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It overlooks that the young are on the political left and the old on the political right.There's a little more to it than strongly held beliefs.Say experience with perverse side effects being the major effect of direct action.
Let the feelings of alienation begin!
Keep your identity small.Good advice.Consider it done.
It leaves out reason, to a certain degree as well. It concentrates on the emotional response. It makes me wonder what his own political and religious identities are. It may explain a lot. And not all programming languages are the same. C++ is cake compared to COBOL.
I would suggest that "sexual orientation", when elevated to a core identity attribute, seems to produce the same result.(No I'm not putting gays down.)(Yes I'm saying that gays are much, much more, and have far greater creative and distinguishing attributes than their sexual orientation.)
Quayle, that is definitely true of some commenters around here, and quite a few other people I know as well.
I expected some new revelation about people, but all that article said was disengage. Camus and Sartre already did that existential bit 60 years ago. And everyone learned as a child never to bring to religion and politics at the family dinner. I respectfully dissent: The Passion in people comes out thru religion and politics and love. Never ban them. Self expression of people's passions is healthy, even if it scares the stable authority structure.
Yeah, from what I see here there are some people for whom their political beliefs ARE their religious beliefs. It used to be the religion of AntiBush. Now it is the religion of HopeAndChange v. 1984.It certainly seems if one can keep the discussion above the I-say-you-say layer, that it might be a more reasonable and civil discussion.But -- chicken / egg?Is Graham assuming one's identity is something apart from his/her religious beliefs? And I suppose political beliefs?Which one informs the other more? Or less? Or at all?I do think religious beliefs tend to be more transcendant, if you get my drift.
I don't know the real reason these discussions go nuclear, but I think the authors argument misses it. I have no religious identity but, I like religion. Regardless, I still easily get into arguments about it.This statement by the author is telling " There are certainly some political questions that have definite answers, like how much a new government policy will cost.". Is there anything less definate?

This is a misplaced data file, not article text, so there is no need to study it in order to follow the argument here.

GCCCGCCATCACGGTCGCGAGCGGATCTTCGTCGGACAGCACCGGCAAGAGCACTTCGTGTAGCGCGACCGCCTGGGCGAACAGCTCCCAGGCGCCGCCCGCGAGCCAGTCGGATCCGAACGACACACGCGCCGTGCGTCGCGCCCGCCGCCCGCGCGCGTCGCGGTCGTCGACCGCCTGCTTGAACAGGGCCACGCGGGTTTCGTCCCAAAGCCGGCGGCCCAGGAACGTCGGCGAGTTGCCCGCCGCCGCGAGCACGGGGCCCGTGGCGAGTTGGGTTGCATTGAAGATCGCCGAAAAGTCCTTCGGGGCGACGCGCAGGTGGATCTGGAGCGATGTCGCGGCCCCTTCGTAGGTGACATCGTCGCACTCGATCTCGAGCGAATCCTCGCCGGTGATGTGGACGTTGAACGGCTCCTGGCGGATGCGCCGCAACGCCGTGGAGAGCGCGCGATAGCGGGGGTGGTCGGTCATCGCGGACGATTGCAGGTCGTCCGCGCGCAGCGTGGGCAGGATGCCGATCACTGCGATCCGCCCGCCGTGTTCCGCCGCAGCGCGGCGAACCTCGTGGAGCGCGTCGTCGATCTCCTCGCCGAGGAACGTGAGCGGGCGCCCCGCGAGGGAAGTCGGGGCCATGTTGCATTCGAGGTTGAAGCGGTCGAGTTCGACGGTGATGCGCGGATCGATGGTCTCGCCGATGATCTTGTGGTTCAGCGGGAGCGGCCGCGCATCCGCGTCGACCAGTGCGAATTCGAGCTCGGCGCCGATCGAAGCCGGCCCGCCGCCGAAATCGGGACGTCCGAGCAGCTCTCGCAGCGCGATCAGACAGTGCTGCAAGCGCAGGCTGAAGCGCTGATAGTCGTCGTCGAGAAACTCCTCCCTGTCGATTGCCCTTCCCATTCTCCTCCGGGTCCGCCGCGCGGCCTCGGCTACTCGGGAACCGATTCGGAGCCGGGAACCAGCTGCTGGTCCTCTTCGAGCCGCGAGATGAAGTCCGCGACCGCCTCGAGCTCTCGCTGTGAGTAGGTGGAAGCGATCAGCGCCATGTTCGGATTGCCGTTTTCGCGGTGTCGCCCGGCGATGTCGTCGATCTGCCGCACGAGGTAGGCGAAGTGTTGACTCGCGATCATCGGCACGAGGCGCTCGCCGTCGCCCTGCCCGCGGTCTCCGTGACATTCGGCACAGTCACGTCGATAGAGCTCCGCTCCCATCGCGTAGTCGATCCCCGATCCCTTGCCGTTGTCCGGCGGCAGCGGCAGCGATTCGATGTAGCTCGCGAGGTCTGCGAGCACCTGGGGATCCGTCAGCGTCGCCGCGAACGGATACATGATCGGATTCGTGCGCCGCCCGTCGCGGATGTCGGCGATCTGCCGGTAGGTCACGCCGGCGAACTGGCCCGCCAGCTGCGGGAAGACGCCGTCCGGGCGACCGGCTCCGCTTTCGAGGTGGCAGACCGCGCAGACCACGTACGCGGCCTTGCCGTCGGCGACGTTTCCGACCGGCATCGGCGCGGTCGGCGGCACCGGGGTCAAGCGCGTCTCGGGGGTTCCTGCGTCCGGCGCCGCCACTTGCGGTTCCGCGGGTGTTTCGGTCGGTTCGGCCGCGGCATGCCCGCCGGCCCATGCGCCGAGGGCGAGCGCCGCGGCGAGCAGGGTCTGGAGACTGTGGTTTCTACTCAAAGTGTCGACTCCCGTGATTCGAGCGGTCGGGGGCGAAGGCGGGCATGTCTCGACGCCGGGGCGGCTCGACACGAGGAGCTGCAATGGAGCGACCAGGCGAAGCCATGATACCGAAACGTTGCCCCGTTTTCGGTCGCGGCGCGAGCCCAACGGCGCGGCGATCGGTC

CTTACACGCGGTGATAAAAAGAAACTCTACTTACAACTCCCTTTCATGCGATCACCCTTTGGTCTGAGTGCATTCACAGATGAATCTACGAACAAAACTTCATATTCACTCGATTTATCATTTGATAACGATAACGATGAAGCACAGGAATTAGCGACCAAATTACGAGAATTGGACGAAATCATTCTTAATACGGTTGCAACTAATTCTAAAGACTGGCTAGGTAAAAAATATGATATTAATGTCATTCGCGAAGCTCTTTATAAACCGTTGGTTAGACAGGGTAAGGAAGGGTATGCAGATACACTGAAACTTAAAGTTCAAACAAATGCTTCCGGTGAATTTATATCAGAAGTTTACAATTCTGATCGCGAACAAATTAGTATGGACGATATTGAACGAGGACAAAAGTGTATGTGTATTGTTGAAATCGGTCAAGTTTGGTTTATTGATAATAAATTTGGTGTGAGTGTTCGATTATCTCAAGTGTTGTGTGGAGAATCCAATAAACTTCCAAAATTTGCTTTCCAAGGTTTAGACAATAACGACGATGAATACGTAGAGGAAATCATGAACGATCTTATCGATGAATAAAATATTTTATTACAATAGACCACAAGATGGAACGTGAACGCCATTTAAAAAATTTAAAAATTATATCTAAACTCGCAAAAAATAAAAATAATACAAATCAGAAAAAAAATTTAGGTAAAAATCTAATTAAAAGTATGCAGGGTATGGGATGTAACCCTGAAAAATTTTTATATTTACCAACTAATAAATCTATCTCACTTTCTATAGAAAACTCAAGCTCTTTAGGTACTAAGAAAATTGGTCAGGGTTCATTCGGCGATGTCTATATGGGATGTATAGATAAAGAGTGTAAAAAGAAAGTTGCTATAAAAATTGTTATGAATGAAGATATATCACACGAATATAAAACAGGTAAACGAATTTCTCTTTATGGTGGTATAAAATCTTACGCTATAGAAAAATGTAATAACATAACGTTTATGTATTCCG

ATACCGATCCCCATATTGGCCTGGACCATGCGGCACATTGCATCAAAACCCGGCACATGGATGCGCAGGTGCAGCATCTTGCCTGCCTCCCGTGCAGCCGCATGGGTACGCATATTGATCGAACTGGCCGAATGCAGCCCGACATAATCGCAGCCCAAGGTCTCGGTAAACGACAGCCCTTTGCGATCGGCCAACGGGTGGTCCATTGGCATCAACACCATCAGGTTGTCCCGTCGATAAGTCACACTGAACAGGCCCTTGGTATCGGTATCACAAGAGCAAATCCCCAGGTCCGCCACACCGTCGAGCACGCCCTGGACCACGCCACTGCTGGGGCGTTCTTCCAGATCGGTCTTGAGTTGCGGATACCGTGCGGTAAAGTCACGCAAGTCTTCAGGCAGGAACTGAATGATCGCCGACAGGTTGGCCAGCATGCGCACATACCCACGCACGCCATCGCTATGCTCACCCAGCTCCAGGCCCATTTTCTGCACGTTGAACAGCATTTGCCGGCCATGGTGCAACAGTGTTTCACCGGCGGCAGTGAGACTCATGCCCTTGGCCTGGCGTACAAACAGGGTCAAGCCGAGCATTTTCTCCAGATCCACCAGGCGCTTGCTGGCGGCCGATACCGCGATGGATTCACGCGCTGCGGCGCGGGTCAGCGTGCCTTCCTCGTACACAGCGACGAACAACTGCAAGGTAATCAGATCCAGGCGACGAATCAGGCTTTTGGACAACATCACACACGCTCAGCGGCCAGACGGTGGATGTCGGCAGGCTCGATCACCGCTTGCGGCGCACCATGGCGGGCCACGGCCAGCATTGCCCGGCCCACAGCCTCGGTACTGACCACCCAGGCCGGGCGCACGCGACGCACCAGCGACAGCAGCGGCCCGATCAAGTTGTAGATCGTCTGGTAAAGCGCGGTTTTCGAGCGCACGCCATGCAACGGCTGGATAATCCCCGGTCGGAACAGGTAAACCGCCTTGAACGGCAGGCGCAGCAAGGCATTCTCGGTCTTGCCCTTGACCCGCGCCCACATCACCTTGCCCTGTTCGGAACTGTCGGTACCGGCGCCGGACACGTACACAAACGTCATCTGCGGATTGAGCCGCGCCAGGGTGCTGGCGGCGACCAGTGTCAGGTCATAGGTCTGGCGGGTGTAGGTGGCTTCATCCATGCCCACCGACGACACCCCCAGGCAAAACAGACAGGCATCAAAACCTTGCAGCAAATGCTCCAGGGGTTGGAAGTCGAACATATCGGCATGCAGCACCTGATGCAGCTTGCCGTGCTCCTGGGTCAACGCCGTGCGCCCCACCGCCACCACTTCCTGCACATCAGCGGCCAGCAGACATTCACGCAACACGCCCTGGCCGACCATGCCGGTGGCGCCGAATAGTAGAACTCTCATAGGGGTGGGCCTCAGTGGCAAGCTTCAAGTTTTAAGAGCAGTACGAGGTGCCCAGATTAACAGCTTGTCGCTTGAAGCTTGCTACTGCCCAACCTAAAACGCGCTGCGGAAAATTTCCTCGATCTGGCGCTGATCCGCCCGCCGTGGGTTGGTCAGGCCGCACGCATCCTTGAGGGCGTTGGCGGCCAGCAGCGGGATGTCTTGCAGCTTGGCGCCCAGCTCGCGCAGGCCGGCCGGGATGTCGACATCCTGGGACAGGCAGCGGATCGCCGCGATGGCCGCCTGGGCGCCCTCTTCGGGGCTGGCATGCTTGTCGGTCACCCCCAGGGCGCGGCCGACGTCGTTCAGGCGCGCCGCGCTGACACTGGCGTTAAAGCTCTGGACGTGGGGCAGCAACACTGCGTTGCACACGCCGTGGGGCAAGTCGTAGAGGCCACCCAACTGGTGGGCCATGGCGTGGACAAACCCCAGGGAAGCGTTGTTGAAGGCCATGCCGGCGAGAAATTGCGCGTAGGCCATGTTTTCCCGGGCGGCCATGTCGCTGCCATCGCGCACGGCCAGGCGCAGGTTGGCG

Then it struck me: this is the problem with politics too. Politics, like religion, is a topic where there's no threshold of expertise for expressing an opinion. All you need is strong convictions.The people of the left who comment here, young and old, believe that their strong convictions equate with expertise on virtually all topics.'Nuff said. LOL
We are social beings and our religions and their faith in the scriptures telling us our goodness in God's eyes is all a part of being a descendant of a chain of men since creation. There is an intellectual component that is "taught" to these truths, but that basic knowing is open to the slow minded and the Mensa people who are not too proud to recieve it. I agree with the comments that Politics these days replaces a faith relationship to the Father of Spirits with a relationship to the latest Greatest Leader man on TV.
Reinventing the wheel. Yes, if people take things personally they feel insulted by attacks on their beliefs.You don't have to take things personally. Good trait to have, but especially if you're a creative type. Your work is not you.
No one gives a flying fuck about my identity. They don't know what they're missing, the poor deprived bastids.
I show you suffering, and the end of suffering, but you don't need the Buddha to tell you that. Paul Graham just sliced a little bit off and did it.
But I have convictions, and I have reasons why I have reached them.I don't have to argue them. People don't have to agree. I can't stand people telling me I'm wrong and stupid, though, b/c I disagree with them.
"I once had convictions, but the Governor's pardoned me."—Groucho Marx
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